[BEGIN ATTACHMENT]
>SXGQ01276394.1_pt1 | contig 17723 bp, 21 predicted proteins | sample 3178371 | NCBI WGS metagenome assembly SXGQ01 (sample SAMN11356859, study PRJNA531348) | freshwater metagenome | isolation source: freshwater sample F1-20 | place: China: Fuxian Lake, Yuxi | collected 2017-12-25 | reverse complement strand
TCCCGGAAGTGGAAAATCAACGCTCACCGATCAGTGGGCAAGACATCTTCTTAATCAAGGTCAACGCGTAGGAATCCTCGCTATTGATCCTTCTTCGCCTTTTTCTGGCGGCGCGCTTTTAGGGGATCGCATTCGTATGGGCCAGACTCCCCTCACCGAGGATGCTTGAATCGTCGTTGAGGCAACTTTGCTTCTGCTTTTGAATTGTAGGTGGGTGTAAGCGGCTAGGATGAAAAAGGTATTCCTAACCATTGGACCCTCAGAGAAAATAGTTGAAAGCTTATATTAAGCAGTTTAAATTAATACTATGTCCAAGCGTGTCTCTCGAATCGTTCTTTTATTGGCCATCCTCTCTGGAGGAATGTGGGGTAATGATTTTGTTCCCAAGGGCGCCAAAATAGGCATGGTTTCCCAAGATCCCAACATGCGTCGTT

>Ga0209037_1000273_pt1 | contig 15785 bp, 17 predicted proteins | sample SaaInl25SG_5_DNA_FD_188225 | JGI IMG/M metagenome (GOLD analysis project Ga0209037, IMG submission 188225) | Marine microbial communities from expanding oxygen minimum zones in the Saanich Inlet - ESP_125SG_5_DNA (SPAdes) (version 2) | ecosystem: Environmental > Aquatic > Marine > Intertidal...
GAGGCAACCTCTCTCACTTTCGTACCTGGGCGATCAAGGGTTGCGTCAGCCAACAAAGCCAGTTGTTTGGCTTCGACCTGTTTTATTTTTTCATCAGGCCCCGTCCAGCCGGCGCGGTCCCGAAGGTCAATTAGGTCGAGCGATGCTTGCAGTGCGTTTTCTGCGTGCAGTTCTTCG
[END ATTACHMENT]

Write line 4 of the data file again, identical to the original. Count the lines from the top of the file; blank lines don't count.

GAGGCAACCTCTCTCACTTTCGTACCTGGGCGATCAAGGGTTGCGTCAGCCAACAAAGCCAGTTGTTTGGCTTCGACCTGTTTTATTTTTTCATCAGGCCCCGTCCAGCCGGCGCGGTCCCGAAGGTCAATTAGGTCGAGCGATGCTTGCAGTGCGTTTTCTGCGTGCAGTTCTTCG